The control of sand mining comprises two sections:
Control of the activity
All the mining boats that operate in Belgium must keep a logbook. In it, the ship's captain makes a note of all the relevant information concerning each mining operation. Since the end of the 1990s, this control has been facilitated by the existence of an automatic recording system. Also, checks may be performed at sea or in ports.
Control of the impact of mining on the marine environment
Every year, measurement campaigns are organised aboard the research vessel RV Belgica in order to observe the consequences of mining on the marine environment. Three bodies perform jointly this research: (1) the Continental Shelf Service, (2) the Flanders Research Institute for Agriculture, Fisheries and Food (ILVO) and (3) the Management Unit of the North Sea Mathematical Models (MUMM – Department of the Royal Belgian Institute of Natural Science (RBINS)).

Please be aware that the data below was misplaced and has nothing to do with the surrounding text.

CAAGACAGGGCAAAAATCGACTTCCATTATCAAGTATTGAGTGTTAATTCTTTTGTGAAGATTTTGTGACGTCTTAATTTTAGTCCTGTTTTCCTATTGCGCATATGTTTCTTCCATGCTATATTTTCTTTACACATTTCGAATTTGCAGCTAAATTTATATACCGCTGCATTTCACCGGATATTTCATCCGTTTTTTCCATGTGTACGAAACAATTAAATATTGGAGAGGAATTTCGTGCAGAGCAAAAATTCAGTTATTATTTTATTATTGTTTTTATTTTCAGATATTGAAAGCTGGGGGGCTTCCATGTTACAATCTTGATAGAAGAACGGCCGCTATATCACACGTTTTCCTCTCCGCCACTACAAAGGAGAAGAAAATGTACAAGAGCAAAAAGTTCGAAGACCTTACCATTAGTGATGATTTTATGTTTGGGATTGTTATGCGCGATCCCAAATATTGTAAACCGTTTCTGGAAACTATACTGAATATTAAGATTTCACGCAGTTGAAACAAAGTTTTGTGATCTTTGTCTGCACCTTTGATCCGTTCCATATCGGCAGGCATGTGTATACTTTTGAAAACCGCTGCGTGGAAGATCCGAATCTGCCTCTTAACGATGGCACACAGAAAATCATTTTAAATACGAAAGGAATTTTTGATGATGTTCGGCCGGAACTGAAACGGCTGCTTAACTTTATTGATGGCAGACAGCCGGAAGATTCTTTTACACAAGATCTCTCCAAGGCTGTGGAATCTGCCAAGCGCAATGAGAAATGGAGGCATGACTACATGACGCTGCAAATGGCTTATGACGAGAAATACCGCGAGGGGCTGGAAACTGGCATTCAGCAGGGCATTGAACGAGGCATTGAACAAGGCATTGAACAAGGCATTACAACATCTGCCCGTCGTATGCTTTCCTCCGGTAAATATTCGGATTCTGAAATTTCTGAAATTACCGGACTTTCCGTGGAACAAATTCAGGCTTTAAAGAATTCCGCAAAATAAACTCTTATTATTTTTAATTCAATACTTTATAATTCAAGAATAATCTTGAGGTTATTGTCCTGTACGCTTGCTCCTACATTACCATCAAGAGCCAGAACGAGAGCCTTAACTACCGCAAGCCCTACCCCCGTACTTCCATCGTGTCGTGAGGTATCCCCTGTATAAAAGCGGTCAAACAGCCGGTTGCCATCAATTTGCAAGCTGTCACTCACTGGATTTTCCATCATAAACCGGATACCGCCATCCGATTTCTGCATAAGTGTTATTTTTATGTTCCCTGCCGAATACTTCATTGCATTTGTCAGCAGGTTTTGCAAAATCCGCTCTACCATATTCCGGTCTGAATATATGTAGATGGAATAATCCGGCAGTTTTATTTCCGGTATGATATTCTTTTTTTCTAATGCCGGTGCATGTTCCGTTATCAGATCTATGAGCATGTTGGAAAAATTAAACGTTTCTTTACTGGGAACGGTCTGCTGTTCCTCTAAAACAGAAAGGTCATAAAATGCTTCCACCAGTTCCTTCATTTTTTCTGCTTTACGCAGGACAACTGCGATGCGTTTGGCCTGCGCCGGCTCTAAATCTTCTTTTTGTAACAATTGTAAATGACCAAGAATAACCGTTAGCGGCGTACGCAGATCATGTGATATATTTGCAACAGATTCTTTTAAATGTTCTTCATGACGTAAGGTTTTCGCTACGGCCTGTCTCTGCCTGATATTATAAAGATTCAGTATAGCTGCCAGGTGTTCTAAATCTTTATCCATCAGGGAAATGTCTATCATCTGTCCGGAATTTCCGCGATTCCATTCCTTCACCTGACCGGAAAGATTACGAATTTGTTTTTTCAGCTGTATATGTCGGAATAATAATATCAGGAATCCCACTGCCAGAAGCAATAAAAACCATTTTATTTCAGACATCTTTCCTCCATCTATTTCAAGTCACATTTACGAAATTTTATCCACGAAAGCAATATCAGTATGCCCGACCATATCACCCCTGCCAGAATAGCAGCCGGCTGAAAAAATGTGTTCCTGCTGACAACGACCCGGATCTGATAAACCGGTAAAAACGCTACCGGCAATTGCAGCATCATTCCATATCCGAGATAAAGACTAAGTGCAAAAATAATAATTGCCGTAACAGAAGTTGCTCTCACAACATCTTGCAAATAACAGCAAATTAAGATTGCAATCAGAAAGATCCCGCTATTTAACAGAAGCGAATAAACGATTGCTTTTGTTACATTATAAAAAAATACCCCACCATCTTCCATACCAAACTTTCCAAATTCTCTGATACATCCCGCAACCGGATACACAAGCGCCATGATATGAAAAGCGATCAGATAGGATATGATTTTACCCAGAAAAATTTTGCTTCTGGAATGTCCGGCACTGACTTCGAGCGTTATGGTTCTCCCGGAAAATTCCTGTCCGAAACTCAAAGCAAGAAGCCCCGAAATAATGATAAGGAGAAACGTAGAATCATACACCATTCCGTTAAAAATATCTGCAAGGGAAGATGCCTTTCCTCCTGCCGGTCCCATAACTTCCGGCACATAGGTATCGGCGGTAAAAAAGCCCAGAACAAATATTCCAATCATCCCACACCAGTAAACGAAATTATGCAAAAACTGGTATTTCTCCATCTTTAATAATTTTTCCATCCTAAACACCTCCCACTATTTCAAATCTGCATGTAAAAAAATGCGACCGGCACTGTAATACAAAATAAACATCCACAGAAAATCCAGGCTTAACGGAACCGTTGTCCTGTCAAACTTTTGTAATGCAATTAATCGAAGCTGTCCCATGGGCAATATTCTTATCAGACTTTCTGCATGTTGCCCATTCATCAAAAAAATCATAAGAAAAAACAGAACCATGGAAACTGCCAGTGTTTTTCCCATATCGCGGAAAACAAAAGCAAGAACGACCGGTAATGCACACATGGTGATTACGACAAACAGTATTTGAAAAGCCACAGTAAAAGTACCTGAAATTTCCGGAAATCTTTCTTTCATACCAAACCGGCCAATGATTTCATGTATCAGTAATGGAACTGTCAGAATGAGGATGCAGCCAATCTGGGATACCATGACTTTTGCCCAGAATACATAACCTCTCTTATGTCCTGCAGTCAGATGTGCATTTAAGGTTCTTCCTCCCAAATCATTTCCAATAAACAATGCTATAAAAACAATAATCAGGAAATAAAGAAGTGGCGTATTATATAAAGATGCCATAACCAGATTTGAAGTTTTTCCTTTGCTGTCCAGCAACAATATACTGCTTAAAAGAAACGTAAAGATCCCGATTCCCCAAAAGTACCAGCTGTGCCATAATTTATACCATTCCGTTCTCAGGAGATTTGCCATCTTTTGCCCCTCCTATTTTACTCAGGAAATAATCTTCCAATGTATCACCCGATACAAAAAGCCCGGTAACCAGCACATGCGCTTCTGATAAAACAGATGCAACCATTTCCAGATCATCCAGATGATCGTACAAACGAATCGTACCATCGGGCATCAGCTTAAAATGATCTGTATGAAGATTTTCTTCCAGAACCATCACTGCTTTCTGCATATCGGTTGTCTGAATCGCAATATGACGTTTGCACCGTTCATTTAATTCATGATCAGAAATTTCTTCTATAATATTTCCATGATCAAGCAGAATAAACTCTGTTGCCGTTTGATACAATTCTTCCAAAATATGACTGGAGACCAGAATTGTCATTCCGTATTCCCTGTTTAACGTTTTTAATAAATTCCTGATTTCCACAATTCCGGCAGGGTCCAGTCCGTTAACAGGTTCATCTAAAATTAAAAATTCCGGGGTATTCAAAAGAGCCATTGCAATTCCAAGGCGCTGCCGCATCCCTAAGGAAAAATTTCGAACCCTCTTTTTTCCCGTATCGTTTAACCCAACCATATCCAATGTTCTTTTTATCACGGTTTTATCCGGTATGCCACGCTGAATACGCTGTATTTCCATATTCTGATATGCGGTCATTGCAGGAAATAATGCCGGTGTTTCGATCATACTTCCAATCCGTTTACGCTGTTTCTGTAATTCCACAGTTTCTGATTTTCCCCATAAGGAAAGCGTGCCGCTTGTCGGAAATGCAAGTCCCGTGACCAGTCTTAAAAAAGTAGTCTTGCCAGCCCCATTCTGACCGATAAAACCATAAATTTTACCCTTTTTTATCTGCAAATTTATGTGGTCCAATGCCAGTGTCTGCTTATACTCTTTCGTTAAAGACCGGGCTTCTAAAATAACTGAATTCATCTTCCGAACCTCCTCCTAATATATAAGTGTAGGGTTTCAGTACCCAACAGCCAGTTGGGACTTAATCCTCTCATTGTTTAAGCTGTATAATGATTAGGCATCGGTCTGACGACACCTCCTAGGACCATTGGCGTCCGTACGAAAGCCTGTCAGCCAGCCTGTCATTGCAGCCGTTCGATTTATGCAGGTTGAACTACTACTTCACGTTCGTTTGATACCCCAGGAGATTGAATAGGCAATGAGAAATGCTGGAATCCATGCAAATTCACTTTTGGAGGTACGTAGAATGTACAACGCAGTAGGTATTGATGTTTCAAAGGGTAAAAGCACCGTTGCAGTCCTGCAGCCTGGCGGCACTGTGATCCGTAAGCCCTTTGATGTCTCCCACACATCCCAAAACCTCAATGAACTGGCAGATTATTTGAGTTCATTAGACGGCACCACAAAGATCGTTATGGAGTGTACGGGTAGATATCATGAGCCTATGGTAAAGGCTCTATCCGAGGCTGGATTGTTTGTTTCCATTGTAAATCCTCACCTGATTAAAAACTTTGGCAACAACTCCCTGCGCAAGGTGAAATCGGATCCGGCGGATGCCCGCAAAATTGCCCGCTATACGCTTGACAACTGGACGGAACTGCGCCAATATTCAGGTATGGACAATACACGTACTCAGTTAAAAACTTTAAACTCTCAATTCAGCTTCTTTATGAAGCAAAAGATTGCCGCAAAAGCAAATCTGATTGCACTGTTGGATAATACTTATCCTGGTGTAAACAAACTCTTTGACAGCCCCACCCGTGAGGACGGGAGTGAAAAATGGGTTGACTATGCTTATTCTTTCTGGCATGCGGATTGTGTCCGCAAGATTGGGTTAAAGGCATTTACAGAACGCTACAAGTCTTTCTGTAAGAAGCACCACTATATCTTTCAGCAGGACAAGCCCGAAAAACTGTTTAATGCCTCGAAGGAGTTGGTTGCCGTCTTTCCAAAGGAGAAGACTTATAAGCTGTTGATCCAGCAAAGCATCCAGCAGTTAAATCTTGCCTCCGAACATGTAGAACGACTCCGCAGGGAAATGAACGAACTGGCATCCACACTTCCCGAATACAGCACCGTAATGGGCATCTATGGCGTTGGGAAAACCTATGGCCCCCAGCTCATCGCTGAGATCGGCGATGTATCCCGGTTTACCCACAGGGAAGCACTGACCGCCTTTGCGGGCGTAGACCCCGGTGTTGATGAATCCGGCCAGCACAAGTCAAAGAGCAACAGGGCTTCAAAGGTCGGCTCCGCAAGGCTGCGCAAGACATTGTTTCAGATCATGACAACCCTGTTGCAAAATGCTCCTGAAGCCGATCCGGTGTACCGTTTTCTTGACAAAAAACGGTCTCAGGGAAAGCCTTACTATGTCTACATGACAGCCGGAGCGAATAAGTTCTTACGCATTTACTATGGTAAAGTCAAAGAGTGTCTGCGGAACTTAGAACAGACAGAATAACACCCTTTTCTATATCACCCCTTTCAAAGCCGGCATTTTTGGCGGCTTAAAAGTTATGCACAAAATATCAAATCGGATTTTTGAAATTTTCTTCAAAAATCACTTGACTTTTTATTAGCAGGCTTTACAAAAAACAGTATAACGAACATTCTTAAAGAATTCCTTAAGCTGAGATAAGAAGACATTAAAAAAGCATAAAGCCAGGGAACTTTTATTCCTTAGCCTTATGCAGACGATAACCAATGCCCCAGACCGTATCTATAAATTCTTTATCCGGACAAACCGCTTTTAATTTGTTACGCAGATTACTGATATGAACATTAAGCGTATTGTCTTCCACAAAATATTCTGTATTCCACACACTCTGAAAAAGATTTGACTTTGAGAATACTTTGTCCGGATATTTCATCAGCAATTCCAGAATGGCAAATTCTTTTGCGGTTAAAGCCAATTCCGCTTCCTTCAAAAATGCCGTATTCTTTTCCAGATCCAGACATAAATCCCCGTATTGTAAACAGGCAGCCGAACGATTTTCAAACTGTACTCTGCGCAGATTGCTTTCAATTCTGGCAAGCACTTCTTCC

The Continental Shelf Service uses a Kongsberg EM3002D multibeam echo sounder aboard the RV Belgica to generate a detailed map of the seabed. These maps allow the impact of mining on the seabed's morphology to be evaluated. The multibeam echo sounder also allows the nature of seabed sediment to be determined. After measurements at sea, the data is subject to detailed study (corrections, controls and filtering) and modelling. After processing the bathymetric data which provides information about depth, it is possible to follow the evolution of the seabed precisely in the sand extraction zones. In this way, it is possible to evaluate the effects of mining.
In addition to the impact on the seabed, the impact of sand mining on the biology of the marine environment is studied by scientists from ILVO. Finally, the MUMM studies the ecosystem of the North Sea using mathematical modelling techniques. If a model corresponds to what has been observed, it can be used for management and for certain forecasts.